Thinking Man's Songs

Radiohead sorts through its frustration with Kid A

What does the music wrenched from the reluctant psyche of a tortured man sound like? Kid A. With more audience anticipation than the birth of a nation, Radiohead has released Kid A, the fourth album from the media-defined Most Important Band in Rock. To listen to the album is to witness the internal struggle of Thom Yorke. The English group's creative mastermind has described the music-making process behind this album in terms usually reserved for stomach viruses and military combat: painful, nightmarish, frustrating. After 1997's OK Computer, Yorke was a broken man. Unhinged by disappointment with his industry, his political environment, and his commercial world, Yorke and company nearly split. Instead of disbanding Radiohead has emerged from the rubble of self-destruction and re-creation with a paragon uniquely Radiohead.

Kid A is paradoxically an album almost purely about alienation that speaks intimately to the masses. Radiohead is a phenomenon for that very fact: a thinking man's band that also sells millions. Kid A documents the panic of realizing mortality, the weariness of frustration, and the anxiety of isolation. To its advantage Kid A is more dreamy and stream-of-conscious than OK Computer. Even the ornate CD booklet borrows from Dadaism with its random buzz phrases and clichés cluttering the page in old-fashioned red-and-black typeface. While OK Computer boldly challenged voodoo economics, networking yuppies, and pragmatism over idealism, Kid A dips into the more intimate spaces of the human mind and emerges woozy and confused. It's as though Yorke took his eyes off the face of the global marketplace and stared directly at himself. His conclusion? “That man, that's not me,” he mutters on “How to Disappear Completely,” a bitter song made bittersweet only by sympathetic strings, random percolating trumpet, and Jonny Greenwood's broad strokes of howling guitar. Like a pleasant specter, the song is one of the loveliest and most haunting on the album.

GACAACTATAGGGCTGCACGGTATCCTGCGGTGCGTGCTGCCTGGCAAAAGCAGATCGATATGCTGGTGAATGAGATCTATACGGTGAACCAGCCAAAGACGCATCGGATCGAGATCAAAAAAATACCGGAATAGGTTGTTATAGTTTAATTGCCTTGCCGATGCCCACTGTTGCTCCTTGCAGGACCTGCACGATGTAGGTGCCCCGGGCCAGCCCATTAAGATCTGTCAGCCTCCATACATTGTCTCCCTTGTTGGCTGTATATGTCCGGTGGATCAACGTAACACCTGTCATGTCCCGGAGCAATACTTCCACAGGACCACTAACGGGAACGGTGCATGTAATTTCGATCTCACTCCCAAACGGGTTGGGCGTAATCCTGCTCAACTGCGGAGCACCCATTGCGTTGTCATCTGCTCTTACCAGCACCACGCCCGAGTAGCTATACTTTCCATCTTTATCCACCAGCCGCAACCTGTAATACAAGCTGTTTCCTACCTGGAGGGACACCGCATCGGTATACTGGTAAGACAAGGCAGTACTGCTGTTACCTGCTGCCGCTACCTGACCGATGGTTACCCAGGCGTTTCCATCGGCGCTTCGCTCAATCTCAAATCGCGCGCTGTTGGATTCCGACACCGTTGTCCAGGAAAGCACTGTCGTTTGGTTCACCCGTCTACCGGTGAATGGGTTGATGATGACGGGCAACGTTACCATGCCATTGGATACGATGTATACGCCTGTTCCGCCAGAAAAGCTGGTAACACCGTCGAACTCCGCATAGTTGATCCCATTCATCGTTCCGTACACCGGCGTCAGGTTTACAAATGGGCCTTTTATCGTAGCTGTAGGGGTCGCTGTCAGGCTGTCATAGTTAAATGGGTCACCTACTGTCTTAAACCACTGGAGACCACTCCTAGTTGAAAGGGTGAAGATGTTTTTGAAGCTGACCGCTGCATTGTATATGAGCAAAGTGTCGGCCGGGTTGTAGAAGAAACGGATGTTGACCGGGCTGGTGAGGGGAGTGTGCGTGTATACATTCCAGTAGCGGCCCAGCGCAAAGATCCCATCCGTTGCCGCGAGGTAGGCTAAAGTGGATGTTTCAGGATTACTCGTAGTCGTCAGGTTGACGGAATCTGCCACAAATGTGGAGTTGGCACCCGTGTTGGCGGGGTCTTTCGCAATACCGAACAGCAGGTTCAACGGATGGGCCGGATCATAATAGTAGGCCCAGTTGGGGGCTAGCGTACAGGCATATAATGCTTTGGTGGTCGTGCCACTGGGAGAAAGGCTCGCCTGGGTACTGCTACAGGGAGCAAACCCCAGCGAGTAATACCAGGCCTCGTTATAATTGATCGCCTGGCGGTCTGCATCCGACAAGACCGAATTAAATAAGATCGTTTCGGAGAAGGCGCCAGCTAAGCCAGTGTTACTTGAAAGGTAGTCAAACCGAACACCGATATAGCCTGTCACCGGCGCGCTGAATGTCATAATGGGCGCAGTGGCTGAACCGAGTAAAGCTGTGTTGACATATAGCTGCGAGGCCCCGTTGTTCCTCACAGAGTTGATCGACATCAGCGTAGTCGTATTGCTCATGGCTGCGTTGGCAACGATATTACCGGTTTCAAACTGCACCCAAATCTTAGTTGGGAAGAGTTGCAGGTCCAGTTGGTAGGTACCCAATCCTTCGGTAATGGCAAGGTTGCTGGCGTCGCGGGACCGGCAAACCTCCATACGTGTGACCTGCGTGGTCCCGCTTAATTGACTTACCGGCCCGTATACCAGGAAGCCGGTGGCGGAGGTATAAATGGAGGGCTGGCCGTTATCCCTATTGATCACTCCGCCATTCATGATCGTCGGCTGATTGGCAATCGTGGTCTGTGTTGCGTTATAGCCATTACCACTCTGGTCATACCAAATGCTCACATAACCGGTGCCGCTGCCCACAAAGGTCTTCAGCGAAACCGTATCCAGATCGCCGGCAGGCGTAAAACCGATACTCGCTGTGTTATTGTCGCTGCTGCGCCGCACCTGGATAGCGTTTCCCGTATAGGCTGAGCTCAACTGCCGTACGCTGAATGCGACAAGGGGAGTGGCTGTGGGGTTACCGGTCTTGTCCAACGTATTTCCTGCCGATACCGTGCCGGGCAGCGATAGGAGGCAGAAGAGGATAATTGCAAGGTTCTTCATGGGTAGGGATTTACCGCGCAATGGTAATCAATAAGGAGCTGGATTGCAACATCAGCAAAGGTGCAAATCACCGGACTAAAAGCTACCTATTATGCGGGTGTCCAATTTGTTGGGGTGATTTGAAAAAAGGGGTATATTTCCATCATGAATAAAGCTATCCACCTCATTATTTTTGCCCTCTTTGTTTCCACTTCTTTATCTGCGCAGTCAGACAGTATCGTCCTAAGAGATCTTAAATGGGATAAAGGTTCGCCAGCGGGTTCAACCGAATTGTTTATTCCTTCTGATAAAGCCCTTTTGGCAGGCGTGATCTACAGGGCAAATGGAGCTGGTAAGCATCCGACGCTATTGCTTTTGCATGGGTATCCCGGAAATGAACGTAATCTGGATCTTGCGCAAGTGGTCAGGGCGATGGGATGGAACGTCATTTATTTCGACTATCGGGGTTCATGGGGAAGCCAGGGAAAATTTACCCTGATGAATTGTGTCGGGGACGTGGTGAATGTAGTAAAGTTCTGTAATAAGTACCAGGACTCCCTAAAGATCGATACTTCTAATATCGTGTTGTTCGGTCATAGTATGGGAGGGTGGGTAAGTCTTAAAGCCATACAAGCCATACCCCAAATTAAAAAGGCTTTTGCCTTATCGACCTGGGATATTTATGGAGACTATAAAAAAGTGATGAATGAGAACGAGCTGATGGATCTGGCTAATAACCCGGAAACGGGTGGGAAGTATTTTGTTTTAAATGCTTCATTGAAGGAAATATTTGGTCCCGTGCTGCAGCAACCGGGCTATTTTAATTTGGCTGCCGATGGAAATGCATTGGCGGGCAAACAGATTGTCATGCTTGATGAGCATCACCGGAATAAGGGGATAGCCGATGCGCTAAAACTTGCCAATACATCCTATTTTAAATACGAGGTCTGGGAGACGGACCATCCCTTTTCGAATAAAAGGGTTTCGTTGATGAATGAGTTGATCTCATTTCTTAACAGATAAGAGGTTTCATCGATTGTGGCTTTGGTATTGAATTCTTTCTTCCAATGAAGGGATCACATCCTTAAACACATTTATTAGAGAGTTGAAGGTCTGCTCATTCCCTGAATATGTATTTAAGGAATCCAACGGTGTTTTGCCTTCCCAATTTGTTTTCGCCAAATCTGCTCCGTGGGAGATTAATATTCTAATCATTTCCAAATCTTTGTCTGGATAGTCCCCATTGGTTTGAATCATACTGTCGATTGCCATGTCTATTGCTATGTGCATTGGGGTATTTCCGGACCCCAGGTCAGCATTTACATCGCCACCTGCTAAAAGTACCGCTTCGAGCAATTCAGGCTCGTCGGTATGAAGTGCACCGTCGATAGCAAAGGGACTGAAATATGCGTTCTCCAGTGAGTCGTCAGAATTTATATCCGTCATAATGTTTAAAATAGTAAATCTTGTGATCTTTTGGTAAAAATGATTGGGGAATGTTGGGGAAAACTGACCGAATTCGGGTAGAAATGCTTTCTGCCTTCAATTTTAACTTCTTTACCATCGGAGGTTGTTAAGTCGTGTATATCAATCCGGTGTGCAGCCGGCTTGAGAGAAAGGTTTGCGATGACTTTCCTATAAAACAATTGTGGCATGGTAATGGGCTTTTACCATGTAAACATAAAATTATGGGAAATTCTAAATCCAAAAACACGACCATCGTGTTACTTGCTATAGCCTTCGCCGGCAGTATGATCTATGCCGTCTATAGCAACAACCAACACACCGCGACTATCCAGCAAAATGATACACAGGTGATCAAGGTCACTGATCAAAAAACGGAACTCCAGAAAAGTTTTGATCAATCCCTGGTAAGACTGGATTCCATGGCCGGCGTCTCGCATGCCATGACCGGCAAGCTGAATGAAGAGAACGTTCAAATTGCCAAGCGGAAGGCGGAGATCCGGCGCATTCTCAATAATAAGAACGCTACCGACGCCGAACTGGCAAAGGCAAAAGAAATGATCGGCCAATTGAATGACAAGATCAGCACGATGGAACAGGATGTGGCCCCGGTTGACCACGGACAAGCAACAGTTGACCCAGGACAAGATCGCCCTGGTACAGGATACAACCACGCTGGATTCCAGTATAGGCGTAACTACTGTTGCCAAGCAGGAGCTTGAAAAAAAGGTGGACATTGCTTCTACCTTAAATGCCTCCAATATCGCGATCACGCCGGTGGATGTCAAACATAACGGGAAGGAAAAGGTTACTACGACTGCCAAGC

“Everything in Its Right Place,” the first track, is engaging from the first warm note. Like many Radiohead songs, “Everything” seems to be a simple tune: keyboard, voice, metronomic beat. But behind those basic elements is Yorke's voice, sampled and spliced, then twisted and layered. Though many of the songs contain dreamlike lyrics (“I slipped away,” “I woke up,” “sleeping pills,” “beds”), the music mirrors those images remarkably. “Kid A,” an electronic track that chimes like early Aphex Twin, gives way to a crescendo of synth strings that eventually fades, just as dream images wash in and out. (In fact it may be argued that Kid A not only details dream images but also induces lucid dreaming. I woke up to the album today with the vibrant image of landing on a barren planet, panicking from the feeling of isolation while in the company of a hundred others, and then having to slay a Goliath-size squid. No kidding.) The instrumental “Treefingers” sounds like a Brian Eno B-side, or Vangelis's scoring for Blade Runner, but that's not a good thing. This song is unique only for Radiohead; the formula has been used in modern rock too many times.

Radiohead's latest album indulges the group's fetish for experimentation
Tom Sheehan
Radiohead's latest album indulges the group's fetish for experimentation

“In Limbo” seems to describe that postsleep state, that blurred line between subconsciousness and consciousness. “You're living in a fantasy world,” Yorke repeats atop a staccato keyboard, and Greenwood's swaying guitar. Again the music is mellow until everything threatens to destruct (the backward-tape effect), Yorke wails, and then it washes away. Connecting water imagery with the state of sleep, Yorke warns: “I'm lost at sea/Don't bother me/I've lost my way.” Nevertheless, despite the intensity and shadows, Radiohead hasn't lost its way with melody and rhythm. Like nearly every track on OK Computer, these songs get stuck in your head. You may be congregating with capitalists at the water cooler, but you'll be repeating to yourself: “I'm not here; this isn't happening.” Perhaps this is Yorke's way of subverting the masses. I think it'll work.

 
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